In Pennsylvania, where the Republican-controlled legislature adopted “no excuse” absentee voting by a strong bipartisan vote in 2019, four bills call for entirely abolishing “no excuse” mail voting. Another bill would eliminate the permanent early voter list, used by election officials to send out absentee ballots. A third bill would prohibit the use of ballot drop boxes.

Gwinnett County Election Board Chair Alice O’Lenick (R) urges changes to election laws to boost Republicans, but Secy of State Raffensperger (R)  touts Georgia for model elections.

Georgia epitomizes the awkward straddle of Republican officeholders. The Republican Secretary of State Brad Raffensperger, who stood fast against trump’s intense personal bullying to change the vote, holds up Georgia’s performance in 2020 as a model for “ national leadership in elections…the first state in the country to implement the trifecta of automatic voter registration, at least 16 days of early voting…and no-excuse absentee voting.”

Despite Raffensperger’s proud claims, the Georgia state senate has become a hotbed of curb-the-vote proposals – either to eliminate “no excuse” absentee voting entirely or to limit mail voting to narrow groups of voters such as the military, the disabled, or people over 75; also to abolish automatic voter registration along with driver’s license renewal and to require applications for a mail ballot to include authorized state photo ID.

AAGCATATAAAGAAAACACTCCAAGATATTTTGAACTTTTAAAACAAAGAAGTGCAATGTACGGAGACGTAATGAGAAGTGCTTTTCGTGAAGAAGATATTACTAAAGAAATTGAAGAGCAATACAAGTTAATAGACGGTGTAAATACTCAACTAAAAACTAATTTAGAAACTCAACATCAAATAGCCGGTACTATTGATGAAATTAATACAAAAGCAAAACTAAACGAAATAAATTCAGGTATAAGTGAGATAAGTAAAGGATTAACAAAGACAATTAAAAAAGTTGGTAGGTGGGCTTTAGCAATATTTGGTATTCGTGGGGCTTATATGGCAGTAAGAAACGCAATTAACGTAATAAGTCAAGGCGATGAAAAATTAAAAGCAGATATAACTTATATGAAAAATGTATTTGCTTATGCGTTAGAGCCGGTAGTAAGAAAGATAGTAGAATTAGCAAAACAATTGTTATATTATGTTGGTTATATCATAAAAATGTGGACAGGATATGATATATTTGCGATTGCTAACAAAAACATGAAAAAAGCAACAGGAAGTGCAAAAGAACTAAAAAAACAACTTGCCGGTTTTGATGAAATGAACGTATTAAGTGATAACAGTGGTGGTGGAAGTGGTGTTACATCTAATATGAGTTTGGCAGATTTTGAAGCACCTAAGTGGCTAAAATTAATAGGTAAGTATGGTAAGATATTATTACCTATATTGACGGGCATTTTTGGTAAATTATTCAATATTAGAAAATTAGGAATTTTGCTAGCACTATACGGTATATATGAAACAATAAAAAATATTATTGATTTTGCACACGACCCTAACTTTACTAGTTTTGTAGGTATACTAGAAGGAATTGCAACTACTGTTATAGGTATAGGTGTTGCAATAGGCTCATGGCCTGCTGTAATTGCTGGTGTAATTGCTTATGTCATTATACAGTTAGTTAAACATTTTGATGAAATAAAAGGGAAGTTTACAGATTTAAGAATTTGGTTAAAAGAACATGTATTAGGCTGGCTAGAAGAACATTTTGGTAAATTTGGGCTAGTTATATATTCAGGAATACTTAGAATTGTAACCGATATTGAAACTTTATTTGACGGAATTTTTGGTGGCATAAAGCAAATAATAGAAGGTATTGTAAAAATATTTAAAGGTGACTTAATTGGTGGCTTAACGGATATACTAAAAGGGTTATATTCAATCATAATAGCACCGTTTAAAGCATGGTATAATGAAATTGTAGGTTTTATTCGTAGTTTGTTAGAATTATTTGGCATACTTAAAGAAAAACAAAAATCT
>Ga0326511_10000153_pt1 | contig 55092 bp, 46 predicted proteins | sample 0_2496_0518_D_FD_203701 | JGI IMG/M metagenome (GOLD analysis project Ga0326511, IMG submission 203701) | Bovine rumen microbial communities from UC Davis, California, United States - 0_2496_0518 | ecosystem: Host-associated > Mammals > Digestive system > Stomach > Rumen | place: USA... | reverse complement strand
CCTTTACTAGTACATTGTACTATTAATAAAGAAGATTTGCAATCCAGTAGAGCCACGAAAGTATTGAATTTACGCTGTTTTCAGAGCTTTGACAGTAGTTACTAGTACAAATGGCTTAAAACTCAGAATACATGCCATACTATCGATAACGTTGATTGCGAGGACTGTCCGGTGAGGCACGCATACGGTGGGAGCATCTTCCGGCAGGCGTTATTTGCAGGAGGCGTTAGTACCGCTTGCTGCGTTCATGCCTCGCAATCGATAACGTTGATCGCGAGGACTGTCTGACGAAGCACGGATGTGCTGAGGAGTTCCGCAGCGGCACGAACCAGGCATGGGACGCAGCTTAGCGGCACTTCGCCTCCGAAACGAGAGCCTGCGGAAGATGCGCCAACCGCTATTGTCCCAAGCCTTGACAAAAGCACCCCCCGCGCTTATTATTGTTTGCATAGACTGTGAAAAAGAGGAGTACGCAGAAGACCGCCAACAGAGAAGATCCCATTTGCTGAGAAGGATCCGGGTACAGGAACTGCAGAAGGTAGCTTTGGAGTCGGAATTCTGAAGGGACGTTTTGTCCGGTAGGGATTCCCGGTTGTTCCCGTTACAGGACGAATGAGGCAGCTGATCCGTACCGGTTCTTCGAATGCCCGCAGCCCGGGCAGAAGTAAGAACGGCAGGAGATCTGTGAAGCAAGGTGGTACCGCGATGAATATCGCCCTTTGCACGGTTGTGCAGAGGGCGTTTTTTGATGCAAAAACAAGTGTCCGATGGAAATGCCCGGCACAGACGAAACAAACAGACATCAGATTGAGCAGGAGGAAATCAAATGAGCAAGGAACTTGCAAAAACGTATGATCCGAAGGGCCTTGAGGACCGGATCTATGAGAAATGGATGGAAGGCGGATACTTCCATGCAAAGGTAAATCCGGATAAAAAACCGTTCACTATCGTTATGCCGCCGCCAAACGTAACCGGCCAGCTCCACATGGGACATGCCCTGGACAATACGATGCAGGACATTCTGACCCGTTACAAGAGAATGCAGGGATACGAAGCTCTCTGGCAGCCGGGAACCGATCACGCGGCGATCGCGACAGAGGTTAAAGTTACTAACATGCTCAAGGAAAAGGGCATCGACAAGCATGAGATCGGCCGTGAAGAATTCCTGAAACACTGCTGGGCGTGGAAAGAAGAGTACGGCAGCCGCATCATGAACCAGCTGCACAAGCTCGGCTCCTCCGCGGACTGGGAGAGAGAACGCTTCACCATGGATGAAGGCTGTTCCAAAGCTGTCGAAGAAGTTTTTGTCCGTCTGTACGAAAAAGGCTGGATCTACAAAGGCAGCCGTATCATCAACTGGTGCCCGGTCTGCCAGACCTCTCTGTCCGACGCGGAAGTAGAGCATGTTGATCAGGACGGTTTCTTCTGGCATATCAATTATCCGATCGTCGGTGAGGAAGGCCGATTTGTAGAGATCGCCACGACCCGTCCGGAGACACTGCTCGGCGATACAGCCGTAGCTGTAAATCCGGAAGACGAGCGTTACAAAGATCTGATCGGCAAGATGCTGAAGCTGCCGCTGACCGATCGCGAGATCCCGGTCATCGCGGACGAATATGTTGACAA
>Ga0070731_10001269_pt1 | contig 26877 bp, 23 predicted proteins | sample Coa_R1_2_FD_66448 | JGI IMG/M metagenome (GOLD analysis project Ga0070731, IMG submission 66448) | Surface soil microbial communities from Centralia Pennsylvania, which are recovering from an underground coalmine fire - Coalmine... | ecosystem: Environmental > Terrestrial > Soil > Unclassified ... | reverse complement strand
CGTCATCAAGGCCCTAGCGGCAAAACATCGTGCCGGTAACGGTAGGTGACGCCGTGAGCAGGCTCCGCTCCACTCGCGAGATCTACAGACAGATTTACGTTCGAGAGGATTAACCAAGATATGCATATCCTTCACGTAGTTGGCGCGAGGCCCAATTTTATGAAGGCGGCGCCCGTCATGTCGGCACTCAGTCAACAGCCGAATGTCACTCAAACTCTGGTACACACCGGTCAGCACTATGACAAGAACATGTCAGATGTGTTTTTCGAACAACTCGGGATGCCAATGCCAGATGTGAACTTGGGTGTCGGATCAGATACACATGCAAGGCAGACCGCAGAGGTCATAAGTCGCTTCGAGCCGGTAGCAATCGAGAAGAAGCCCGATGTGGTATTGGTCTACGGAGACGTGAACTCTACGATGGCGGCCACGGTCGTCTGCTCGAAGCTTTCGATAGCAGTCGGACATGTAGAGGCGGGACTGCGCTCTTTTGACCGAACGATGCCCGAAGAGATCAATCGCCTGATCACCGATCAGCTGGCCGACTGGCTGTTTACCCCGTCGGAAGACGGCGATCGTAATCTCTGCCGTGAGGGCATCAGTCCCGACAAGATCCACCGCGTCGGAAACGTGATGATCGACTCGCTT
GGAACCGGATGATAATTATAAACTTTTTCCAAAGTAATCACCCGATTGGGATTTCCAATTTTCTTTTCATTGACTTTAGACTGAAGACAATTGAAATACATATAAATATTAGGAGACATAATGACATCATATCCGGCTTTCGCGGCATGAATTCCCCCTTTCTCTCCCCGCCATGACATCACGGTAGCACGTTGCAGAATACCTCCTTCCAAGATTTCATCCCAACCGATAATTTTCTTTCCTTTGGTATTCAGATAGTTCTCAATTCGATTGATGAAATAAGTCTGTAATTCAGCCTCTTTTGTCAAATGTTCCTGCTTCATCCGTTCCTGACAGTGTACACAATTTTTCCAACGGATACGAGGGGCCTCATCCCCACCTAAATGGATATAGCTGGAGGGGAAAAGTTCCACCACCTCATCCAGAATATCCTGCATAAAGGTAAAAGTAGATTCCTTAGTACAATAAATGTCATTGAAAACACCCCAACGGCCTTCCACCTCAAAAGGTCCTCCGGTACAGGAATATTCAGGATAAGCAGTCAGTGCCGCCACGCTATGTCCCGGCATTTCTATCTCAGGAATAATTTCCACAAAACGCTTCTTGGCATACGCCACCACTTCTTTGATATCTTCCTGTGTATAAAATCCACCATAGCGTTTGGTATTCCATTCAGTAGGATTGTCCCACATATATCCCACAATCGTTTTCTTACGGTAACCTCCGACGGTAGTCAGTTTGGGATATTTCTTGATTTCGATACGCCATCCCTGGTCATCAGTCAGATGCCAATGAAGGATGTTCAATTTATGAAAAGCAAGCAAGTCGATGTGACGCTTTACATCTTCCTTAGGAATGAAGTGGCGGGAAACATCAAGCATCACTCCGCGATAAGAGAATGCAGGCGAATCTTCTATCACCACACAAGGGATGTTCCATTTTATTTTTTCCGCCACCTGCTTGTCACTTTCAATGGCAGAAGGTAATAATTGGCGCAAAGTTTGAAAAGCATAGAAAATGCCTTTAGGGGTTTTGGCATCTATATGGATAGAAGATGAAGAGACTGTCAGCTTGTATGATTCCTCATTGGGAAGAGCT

Both Raffensperger and the Republican governor and lieutenant governor have opposed bills the most sweeping proposals, but state leaders seem willing to add fairly stiff photo ID requirements for mail voting.

Democrats Push to Make Voting Easier

In states like Georgia, Florida, Texas and Arizona, Republicans have a free hand in enacting what they want because the GOP controls all the levers of power in state government. But elsewhere, as in Pennsylvania, Wisconsin, North Carolina and Michigan, Republican-controlled legislatures face Democratic governors who have the power to veto voting law changes that they consider objectionable.

Moreover, some election experts warn that some Republican proposals could boomerang against the GOP, by not only disenfranchising some pro-Democratic voters but also hampering turnout among groups that lean Republican, such as rural voters, senior voters and blue-collar voters.

Another risk for the GOP is that moves to stiffen photo ID requirements can anger Democratic voters, spurring them to work harder to vote. One recent study showed that in states with tough ID laws, voting rights campaigns have stepped up their efforts to register and mobilize minority voters.

What’s more, last year’s voting law reforms have motivated Democratic lawmakers in more than 30 states to offers bills to make these changes permanent.They contend that voters like voting reforms adopted under the corona pandemic to make voting and voter registration easier and more convenient.

Eleven states now have proposals to permit all voters to vote by mail in all elections. Eighteen states have measures that would expand periods for early voting. Fifteen states have measures seeking to make voter registration easier, either by making it automatic with driver’s license renewal or by allowing same-day registration on Election Day.

Nonpartisan election experts comment that while Democrats are latching onto reforms that have helped expand the vote, Republican lawmakers seem driven by fear of heavy voting.

“When you see a party trying to change the rules with as much intensity as they (the Republicans) are,” says David Becker, director of the nonpartisan Center for Election Innovation and Research. “that tells you they have lost confidence in the power of their ideas to persuade voters.